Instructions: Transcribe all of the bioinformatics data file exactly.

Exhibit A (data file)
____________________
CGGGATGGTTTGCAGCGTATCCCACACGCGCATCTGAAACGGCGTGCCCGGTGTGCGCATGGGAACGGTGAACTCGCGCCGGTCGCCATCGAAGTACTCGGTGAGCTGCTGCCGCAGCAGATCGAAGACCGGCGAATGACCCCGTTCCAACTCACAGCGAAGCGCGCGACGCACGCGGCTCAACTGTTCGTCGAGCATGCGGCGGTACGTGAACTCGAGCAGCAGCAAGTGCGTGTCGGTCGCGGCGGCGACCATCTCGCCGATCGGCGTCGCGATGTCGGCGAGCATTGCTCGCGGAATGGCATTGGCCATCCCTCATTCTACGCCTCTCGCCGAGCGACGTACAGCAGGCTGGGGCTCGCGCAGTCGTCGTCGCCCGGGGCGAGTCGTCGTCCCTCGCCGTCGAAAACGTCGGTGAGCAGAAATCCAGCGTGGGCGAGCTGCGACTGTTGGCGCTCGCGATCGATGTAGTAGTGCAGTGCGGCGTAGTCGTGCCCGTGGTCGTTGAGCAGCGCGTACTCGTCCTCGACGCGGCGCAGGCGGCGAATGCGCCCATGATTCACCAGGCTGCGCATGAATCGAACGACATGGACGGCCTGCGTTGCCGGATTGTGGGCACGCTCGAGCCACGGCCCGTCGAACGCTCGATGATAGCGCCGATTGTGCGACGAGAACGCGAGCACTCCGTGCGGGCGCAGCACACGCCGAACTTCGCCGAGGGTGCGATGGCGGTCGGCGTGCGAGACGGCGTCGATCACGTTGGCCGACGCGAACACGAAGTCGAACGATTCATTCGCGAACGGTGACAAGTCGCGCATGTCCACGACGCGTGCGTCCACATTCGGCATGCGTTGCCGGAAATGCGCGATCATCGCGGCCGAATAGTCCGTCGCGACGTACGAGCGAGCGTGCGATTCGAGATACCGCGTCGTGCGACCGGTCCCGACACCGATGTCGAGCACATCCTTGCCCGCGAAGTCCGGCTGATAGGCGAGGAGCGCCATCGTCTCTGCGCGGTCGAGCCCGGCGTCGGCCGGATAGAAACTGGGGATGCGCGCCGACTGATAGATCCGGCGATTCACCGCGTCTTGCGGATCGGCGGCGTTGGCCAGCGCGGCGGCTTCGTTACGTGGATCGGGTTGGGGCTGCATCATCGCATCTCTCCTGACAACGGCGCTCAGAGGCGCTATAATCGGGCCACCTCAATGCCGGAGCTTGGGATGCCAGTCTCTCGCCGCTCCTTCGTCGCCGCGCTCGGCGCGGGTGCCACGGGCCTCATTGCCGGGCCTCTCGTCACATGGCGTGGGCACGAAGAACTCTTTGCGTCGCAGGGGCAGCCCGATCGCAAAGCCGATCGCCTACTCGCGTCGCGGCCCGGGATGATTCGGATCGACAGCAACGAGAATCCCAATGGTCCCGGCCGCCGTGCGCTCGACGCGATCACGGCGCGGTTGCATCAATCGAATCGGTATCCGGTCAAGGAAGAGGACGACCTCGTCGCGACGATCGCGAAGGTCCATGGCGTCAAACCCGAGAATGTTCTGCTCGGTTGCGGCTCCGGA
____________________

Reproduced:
CGGGATGGTTTGCAGCGTATCCCACACGCGCATCTGAAACGGCGTGCCCGGTGTGCGCATGGGAACGGTGAACTCGCGCCGGTCGCCATCGAAGTACTCGGTGAGCTGCTGCCGCAGCAGATCGAAGACCGGCGAATGACCCCGTTCCAACTCACAGCGAAGCGCGCGACGCACGCGGCTCAACTGTTCGTCGAGCATGCGGCGGTACGTGAACTCGAGCAGCAGCAAGTGCGTGTCGGTCGCGGCGGCGACCATCTCGCCGATCGGCGTCGCGATGTCGGCGAGCATTGCTCGCGGAATGGCATTGGCCATCCCTCATTCTACGCCTCTCGCCGAGCGACGTACAGCAGGCTGGGGCTCGCGCAGTCGTCGTCGCCCGGGGCGAGTCGTCGTCCCTCGCCGTCGAAAACGTCGGTGAGCAGAAATCCAGCGTGGGCGAGCTGCGACTGTTGGCGCTCGCGATCGATGTAGTAGTGCAGTGCGGCGTAGTCGTGCCCGTGGTCGTTGAGCAGCGCGTACTCGTCCTCGACGCGGCGCAGGCGGCGAATGCGCCCATGATTCACCAGGCTGCGCATGAATCGAACGACATGGACGGCCTGCGTTGCCGGATTGTGGGCACGCTCGAGCCACGGCCCGTCGAACGCTCGATGATAGCGCCGATTGTGCGACGAGAACGCGAGCACTCCGTGCGGGCGCAGCACACGCCGAACTTCGCCGAGGGTGCGATGGCGGTCGGCGTGCGAGACGGCGTCGATCACGTTGGCCGACGCGAACACGAAGTCGAACGATTCATTCGCGAACGGTGACAAGTCGCGCATGTCCACGACGCGTGCGTCCACATTCGGCATGCGTTGCCGGAAATGCGCGATCATCGCGGCCGAATAGTCCGTCGCGACGTACGAGCGAGCGTGCGATTCGAGATACCGCGTCGTGCGACCGGTCCCGACACCGATGTCGAGCACATCCTTGCCCGCGAAGTCCGGCTGATAGGCGAGGAGCGCCATCGTCTCTGCGCGGTCGAGCCCGGCGTCGGCCGGATAGAAACTGGGGATGCGCGCCGACTGATAGATCCGGCGATTCACCGCGTCTTGCGGATCGGCGGCGTTGGCCAGCGCGGCGGCTTCGTTACGTGGATCGGGTTGGGGCTGCATCATCGCATCTCTCCTGACAACGGCGCTCAGAGGCGCTATAATCGGGCCACCTCAATGCCGGAGCTTGGGATGCCAGTCTCTCGCCGCTCCTTCGTCGCCGCGCTCGGCGCGGGTGCCACGGGCCTCATTGCCGGGCCTCTCGTCACATGGCGTGGGCACGAAGAACTCTTTGCGTCGCAGGGGCAGCCCGATCGCAAAGCCGATCGCCTACTCGCGTCGCGGCCCGGGATGATTCGGATCGACAGCAACGAGAATCCCAATGGTCCCGGCCGCCGTGCGCTCGACGCGATCACGGCGCGGTTGCATCAATCGAATCGGTATCCGGTCAAGGAAGAGGACGACCTCGTCGCGACGATCGCGAAGGTCCATGGCGTCAAACCCGAGAATGTTCTGCTCGGTTGCGGCTCCGGA